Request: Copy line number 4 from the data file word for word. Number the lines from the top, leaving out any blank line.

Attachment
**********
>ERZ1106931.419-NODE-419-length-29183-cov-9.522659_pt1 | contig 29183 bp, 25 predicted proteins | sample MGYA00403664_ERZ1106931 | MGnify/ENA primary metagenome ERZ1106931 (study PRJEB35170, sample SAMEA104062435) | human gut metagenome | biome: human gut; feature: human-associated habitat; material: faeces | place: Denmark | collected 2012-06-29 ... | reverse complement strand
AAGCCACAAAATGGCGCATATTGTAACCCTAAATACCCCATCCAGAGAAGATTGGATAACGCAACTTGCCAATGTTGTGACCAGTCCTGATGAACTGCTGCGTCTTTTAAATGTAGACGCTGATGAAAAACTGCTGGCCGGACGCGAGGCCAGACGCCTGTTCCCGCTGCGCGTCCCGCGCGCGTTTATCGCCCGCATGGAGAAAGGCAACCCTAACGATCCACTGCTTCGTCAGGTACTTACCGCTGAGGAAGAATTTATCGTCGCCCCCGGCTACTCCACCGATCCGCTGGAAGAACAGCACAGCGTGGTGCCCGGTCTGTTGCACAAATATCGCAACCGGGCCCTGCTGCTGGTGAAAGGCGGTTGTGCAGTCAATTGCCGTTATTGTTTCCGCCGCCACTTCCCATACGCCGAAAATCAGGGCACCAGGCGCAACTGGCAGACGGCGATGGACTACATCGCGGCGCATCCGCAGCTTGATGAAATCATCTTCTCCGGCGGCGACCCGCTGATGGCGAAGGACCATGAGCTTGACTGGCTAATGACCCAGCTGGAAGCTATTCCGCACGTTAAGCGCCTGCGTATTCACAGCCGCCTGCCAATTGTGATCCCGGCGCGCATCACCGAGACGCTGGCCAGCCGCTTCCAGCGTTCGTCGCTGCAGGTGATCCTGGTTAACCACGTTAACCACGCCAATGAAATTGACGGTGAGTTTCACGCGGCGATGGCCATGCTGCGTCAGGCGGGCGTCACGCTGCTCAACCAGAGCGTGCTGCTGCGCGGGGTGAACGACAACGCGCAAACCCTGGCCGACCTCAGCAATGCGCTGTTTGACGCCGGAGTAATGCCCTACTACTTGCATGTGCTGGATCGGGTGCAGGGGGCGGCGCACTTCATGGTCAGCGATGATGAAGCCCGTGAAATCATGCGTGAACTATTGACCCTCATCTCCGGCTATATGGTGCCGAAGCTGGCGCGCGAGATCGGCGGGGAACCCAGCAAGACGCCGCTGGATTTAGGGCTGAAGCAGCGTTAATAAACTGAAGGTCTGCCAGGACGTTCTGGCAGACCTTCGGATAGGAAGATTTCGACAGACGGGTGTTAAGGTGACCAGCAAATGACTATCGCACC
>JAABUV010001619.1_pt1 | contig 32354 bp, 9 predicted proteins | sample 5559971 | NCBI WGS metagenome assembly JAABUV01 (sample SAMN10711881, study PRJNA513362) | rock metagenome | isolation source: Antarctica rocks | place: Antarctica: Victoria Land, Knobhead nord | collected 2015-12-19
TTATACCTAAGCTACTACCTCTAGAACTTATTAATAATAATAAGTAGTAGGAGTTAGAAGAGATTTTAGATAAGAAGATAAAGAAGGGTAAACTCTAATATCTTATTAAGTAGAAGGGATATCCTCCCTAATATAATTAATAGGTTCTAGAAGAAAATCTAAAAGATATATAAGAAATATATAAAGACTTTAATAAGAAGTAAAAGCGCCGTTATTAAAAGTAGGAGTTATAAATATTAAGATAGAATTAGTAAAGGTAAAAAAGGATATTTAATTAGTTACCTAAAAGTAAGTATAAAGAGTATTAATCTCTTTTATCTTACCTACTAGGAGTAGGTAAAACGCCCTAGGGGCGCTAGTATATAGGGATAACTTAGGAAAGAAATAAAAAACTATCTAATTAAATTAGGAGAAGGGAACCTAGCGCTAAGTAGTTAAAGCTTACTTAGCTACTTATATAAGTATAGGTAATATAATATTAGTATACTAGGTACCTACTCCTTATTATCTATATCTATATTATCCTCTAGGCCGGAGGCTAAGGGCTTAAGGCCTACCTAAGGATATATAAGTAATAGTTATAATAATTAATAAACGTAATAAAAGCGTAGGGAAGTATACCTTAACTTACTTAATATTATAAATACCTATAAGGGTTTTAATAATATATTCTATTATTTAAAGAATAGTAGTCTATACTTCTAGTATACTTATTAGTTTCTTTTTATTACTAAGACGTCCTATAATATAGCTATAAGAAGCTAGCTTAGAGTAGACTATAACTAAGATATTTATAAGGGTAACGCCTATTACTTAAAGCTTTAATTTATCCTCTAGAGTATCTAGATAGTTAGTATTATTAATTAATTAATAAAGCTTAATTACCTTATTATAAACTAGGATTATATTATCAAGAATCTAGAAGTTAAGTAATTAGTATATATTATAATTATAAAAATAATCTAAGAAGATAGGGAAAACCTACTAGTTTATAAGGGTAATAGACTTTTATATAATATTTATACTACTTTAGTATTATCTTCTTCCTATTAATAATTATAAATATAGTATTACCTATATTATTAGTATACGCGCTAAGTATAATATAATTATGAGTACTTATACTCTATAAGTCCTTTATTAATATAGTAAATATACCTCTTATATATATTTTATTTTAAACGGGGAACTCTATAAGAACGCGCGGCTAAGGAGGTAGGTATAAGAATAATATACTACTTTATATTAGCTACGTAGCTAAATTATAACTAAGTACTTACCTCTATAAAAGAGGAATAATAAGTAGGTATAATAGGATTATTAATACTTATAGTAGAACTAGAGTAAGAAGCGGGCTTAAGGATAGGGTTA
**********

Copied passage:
TTATACCTAAGCTACTACCTCTAGAACTTATTAATAATAATAAGTAGTAGGAGTTAGAAGAGATTTTAGATAAGAAGATAAAGAAGGGTAAACTCTAATATCTTATTAAGTAGAAGGGATATCCTCCCTAATATAATTAATAGGTTCTAGAAGAAAATCTAAAAGATATATAAGAAATATATAAAGACTTTAATAAGAAGTAAAAGCGCCGTTATTAAAAGTAGGAGTTATAAATATTAAGATAGAATTAGTAAAGGTAAAAAAGGATATTTAATTAGTTACCTAAAAGTAAGTATAAAGAGTATTAATCTCTTTTATCTTACCTACTAGGAGTAGGTAAAACGCCCTAGGGGCGCTAGTATATAGGGATAACTTAGGAAAGAAATAAAAAACTATCTAATTAAATTAGGAGAAGGGAACCTAGCGCTAAGTAGTTAAAGCTTACTTAGCTACTTATATAAGTATAGGTAATATAATATTAGTATACTAGGTACCTACTCCTTATTATCTATATCTATATTATCCTCTAGGCCGGAGGCTAAGGGCTTAAGGCCTACCTAAGGATATATAAGTAATAGTTATAATAATTAATAAACGTAATAAAAGCGTAGGGAAGTATACCTTAACTTACTTAATATTATAAATACCTATAAGGGTTTTAATAATATATTCTATTATTTAAAGAATAGTAGTCTATACTTCTAGTATACTTATTAGTTTCTTTTTATTACTAAGACGTCCTATAATATAGCTATAAGAAGCTAGCTTAGAGTAGACTATAACTAAGATATTTATAAGGGTAACGCCTATTACTTAAAGCTTTAATTTATCCTCTAGAGTATCTAGATAGTTAGTATTATTAATTAATTAATAAAGCTTAATTACCTTATTATAAACTAGGATTATATTATCAAGAATCTAGAAGTTAAGTAATTAGTATATATTATAATTATAAAAATAATCTAAGAAGATAGGGAAAACCTACTAGTTTATAAGGGTAATAGACTTTTATATAATATTTATACTACTTTAGTATTATCTTCTTCCTATTAATAATTATAAATATAGTATTACCTATATTATTAGTATACGCGCTAAGTATAATATAATTATGAGTACTTATACTCTATAAGTCCTTTATTAATATAGTAAATATACCTCTTATATATATTTTATTTTAAACGGGGAACTCTATAAGAACGCGCGGCTAAGGAGGTAGGTATAAGAATAATATACTACTTTATATTAGCTACGTAGCTAAATTATAACTAAGTACTTACCTCTATAAAAGAGGAATAATAAGTAGGTATAATAGGATTATTAATACTTATAGTAGAACTAGAGTAAGAAGCGGGCTTAAGGATAGGGTTA